The Morning After (the Debate)

Never before has a Presidential debate swung so far so fast in favor of one candidate.  Romney mopped with floor with the President in an amazing bravura performance.  Obama, following his all-too-common “I just want to be reasonable” stance, was a sitting duck.

Romney gambled and won — if he pitched enough lies, fast enough and convincingly enough, then Obama wouldn’t be able to respond to them all. In fact, Obama seemed so flumoxed that he let almost all of them just slide by.

Among my favorites, with suggested replies that were not made:
Obama is responsible for increasing US debt by trillions of dollarsCompletely wrong – the debt rose on my watch because the Bush depression and Bush tax cuts wiped out government revenues, while the Bush depression pushed up costs for required-by law counter-cyclical social support programs.  I did cut social security taxes (is Governor Romney saying he would not have cut taxes for nearly all workers in a serious depression?)  ANY president who didn’t repeal with Bush tax cuts or who cut taxes would have seen the same debt increase. The discretionary spending I asked for – the bank and auto bail outs — have been paid back to taxpayers with interest.

Obama is responsible for unemployment being at 8% or higher for four years.  I came into office with unemployment over 10% and rising fast, and facing a GLOBAL recession.  US economic growth has been the best of any rich country in the world over the last four years. The unemployment rate is down by a fifth, the auto industry and banks have recovered, the stock market is back near pre-crisis highs, the housing market has started to recover; no leader of any rich country has done better.   Could things have been better?  Sure! — if Democrats in Congress hadn’t been stymied for four years by Republican filibusters and threats to bankrupt the US.  Governor Romney hasn’t give us any new ideas; just the same ones that got us into the crisis in the first place.

Obama plans to cut Medicare by $716 billion.  If elected, I will reverse that and restore the $716 billion to medicare.  The $716 billion consists of reduced future payments to hospitals and other medicare providers in return for them not being forced to accept uninsured patients, as those patients will have insurance under Obamacare.  There are absolutely no cuts to existing or future Social Security beneficiaries in that plan.   So what is Romney saying?  If he overturns Obamacare and hospitals are forced to pay an estimated $716 billion more to care for uninsured patients, is he happy to ask taxpayers to pay for them?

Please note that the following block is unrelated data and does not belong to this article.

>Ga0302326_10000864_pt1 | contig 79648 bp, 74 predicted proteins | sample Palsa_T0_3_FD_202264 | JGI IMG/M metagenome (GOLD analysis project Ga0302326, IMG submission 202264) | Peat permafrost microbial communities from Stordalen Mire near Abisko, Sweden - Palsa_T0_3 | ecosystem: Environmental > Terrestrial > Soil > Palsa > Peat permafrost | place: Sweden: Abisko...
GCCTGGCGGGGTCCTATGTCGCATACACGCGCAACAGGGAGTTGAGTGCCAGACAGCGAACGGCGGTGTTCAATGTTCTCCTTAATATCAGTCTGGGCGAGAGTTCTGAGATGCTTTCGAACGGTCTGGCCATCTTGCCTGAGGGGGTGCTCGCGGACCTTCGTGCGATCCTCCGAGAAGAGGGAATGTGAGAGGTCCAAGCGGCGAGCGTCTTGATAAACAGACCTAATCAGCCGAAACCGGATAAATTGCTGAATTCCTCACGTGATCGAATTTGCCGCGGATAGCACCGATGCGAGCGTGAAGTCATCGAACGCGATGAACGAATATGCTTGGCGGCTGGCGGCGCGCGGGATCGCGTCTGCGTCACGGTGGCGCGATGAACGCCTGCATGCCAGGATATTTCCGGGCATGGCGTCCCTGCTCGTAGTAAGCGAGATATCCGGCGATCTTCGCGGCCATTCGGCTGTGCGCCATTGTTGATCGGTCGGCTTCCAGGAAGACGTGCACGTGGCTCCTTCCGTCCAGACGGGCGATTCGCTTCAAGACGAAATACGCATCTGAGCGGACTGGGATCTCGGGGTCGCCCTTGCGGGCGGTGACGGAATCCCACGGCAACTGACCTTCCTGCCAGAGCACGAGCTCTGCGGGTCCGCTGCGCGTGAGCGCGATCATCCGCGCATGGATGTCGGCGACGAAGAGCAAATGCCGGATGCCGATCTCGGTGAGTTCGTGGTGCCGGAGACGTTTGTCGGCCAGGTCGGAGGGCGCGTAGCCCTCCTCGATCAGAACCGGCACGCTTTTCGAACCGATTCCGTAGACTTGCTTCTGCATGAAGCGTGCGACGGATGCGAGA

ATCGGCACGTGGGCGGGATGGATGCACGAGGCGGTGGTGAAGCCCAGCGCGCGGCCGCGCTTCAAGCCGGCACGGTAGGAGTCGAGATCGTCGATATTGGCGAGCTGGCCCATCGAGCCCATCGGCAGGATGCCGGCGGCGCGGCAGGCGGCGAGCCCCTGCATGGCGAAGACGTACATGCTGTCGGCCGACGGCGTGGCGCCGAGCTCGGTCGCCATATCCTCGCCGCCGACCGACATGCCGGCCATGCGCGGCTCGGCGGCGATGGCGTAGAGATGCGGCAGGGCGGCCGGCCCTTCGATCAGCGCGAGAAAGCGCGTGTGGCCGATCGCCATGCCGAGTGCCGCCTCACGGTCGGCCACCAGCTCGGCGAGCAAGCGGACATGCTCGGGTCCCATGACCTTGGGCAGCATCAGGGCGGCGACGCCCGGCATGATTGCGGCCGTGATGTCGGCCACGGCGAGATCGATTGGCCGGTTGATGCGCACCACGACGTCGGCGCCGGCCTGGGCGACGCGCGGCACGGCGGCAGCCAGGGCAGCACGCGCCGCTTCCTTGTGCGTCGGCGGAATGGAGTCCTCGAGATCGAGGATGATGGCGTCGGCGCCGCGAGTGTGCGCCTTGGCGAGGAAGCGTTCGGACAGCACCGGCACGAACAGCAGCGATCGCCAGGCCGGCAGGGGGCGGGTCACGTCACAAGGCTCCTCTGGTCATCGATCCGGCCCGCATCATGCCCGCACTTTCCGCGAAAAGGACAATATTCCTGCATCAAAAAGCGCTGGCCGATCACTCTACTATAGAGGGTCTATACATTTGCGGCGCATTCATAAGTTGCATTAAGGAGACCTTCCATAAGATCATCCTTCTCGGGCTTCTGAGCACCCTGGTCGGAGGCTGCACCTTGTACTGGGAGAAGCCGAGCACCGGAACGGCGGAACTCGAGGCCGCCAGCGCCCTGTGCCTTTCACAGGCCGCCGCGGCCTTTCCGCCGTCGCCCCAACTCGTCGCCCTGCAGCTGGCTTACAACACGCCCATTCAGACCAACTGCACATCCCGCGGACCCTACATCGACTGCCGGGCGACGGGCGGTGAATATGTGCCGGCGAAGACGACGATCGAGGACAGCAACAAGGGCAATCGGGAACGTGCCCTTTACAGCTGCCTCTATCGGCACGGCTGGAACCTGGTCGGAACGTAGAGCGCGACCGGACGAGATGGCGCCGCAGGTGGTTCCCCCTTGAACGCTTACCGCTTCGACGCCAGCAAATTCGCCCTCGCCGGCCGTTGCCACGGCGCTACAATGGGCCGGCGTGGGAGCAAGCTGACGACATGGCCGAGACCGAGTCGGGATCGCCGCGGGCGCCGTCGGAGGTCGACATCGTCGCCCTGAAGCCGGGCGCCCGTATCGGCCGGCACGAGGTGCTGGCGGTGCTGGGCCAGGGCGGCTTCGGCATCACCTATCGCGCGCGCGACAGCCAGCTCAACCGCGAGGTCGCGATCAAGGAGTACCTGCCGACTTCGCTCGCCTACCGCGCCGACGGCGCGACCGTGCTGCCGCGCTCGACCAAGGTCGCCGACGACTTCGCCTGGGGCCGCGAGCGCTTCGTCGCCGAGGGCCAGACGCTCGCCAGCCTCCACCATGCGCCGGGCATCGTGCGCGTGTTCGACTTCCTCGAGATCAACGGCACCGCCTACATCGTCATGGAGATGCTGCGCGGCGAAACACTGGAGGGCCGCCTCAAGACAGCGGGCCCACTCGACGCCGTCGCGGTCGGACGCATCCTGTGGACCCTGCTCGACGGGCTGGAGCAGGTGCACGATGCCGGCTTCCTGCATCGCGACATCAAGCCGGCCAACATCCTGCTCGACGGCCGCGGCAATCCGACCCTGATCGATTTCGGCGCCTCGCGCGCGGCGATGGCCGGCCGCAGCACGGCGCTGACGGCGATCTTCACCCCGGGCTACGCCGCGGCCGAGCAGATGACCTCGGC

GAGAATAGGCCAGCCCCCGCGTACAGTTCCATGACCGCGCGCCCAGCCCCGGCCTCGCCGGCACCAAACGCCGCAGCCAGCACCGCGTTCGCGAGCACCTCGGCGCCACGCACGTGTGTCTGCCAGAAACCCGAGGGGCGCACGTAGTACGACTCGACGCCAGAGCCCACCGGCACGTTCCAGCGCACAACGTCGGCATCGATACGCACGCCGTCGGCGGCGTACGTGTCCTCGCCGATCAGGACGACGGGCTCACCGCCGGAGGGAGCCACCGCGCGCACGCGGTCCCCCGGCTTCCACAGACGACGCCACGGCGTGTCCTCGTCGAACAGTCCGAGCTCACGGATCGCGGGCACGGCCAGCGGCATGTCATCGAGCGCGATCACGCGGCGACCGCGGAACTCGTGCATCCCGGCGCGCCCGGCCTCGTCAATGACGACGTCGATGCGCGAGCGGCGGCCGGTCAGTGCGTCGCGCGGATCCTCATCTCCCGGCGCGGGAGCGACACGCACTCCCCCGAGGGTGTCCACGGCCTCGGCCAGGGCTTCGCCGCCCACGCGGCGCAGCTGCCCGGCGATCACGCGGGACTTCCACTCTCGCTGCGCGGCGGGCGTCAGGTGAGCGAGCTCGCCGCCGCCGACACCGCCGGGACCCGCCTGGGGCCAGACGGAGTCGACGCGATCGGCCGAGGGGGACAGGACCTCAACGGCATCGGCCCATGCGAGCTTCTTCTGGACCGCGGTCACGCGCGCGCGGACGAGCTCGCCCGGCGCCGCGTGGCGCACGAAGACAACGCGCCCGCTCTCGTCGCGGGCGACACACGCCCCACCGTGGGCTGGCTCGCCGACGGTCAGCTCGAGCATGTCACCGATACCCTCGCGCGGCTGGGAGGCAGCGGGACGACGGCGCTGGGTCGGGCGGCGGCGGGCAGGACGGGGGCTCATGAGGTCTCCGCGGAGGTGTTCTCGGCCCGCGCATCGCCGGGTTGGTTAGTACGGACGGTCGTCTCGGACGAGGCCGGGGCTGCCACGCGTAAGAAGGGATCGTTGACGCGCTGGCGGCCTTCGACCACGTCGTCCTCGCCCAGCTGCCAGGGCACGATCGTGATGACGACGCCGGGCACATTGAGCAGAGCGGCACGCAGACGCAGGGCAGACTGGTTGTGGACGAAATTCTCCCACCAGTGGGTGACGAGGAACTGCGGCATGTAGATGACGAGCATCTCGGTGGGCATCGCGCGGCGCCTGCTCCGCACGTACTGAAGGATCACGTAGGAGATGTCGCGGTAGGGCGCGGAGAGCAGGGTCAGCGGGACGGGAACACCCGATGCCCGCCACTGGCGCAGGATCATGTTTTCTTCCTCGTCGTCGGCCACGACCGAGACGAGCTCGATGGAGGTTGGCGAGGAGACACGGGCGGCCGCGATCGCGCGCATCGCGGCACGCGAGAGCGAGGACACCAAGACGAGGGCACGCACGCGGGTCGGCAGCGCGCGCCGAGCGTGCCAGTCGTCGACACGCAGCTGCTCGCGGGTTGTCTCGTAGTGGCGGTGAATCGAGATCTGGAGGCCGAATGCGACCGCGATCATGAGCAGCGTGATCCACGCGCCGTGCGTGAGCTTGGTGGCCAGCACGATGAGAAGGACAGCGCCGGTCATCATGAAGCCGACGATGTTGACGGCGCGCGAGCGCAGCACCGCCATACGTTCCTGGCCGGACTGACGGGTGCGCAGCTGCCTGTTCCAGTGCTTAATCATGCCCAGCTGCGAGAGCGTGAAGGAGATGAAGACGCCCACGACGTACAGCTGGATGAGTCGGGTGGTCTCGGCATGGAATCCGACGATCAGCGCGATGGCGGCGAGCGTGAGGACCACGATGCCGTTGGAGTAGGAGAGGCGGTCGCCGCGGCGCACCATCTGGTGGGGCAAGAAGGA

I will give students choice by turning federal funds for education into vouchers.  In small numbers, vouchers can add flexibility and competition to overly rigid school systems.  But you cannot give ALL students vouchers — what happens if you grade schools, and everyone in the school district wants to send their kids to the top 2 or 3 schools in a 50 school district?  You then need to have lotteries or rationing and still send most kids to their local schools.  Besides, if you have vouchers, do you bus kids from all over a district to any other school they choose?  What district can afford that?    Schools are not like ice cream stands or hamburger shops — you can’t let everyone choose and go to one place on Tuesday and another on Thursday if they like it better!  You want your child to be with teachers who know your child, build a relationship, understanding, and trust.  Otherwise, learning won’t happen.  The solution to education is good schools and teachers for all children, not vouchers that let a few people sort themselves into the best environments.

There were lots more, but you get the idea.  Romney attacked hard, and Obama did not counter-attack; he feinted and folded.

So Romney looks to be back in the race.  None of this will matter if he still loses Ohio, but for at least one evening, he made Obama look unworthy of four more years.

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About jackgoldstone

Hazel Professor of Public Policy at George Mason University
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3 Responses to The Morning After (the Debate)

  1. Steve says:

    Professor,
    You, me, Bill Clinton & a host of others could have done a better job for Obama than Obama did. (I say this not having seen the debate (I’m abroad), but the verdict seems unanimous.) Obama seems to anti-politician politician, but sometimes a pol’ has got a be a pol’! Maybe Matt Bai in the NYT has it right today. Anyway, do us all a favor & send this the President marked “urgent!”